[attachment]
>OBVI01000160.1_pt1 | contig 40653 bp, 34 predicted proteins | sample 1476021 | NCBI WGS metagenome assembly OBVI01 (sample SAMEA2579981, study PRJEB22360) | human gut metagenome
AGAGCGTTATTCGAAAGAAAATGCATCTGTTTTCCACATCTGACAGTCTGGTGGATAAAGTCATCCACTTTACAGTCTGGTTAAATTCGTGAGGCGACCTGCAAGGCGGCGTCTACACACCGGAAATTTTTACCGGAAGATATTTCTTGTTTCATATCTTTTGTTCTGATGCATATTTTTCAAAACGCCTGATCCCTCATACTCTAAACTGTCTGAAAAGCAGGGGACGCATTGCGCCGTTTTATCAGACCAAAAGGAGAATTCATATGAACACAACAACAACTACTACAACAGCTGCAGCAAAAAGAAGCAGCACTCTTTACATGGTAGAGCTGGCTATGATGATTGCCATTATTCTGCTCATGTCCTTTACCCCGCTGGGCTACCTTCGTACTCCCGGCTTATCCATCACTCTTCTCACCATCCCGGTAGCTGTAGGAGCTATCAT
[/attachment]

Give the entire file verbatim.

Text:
>OBVI01000160.1_pt1 | contig 40653 bp, 34 predicted proteins | sample 1476021 | NCBI WGS metagenome assembly OBVI01 (sample SAMEA2579981, study PRJEB22360) | human gut metagenome
AGAGCGTTATTCGAAAGAAAATGCATCTGTTTTCCACATCTGACAGTCTGGTGGATAAAGTCATCCACTTTACAGTCTGGTTAAATTCGTGAGGCGACCTGCAAGGCGGCGTCTACACACCGGAAATTTTTACCGGAAGATATTTCTTGTTTCATATCTTTTGTTCTGATGCATATTTTTCAAAACGCCTGATCCCTCATACTCTAAACTGTCTGAAAAGCAGGGGACGCATTGCGCCGTTTTATCAGACCAAAAGGAGAATTCATATGAACACAACAACAACTACTACAACAGCTGCAGCAAAAAGAAGCAGCACTCTTTACATGGTAGAGCTGGCTATGATGATTGCCATTATTCTGCTCATGTCCTTTACCCCGCTGGGCTACCTTCGTACTCCCGGCTTATCCATCACTCTTCTCACCATCCCGGTAGCTGTAGGAGCTATCAT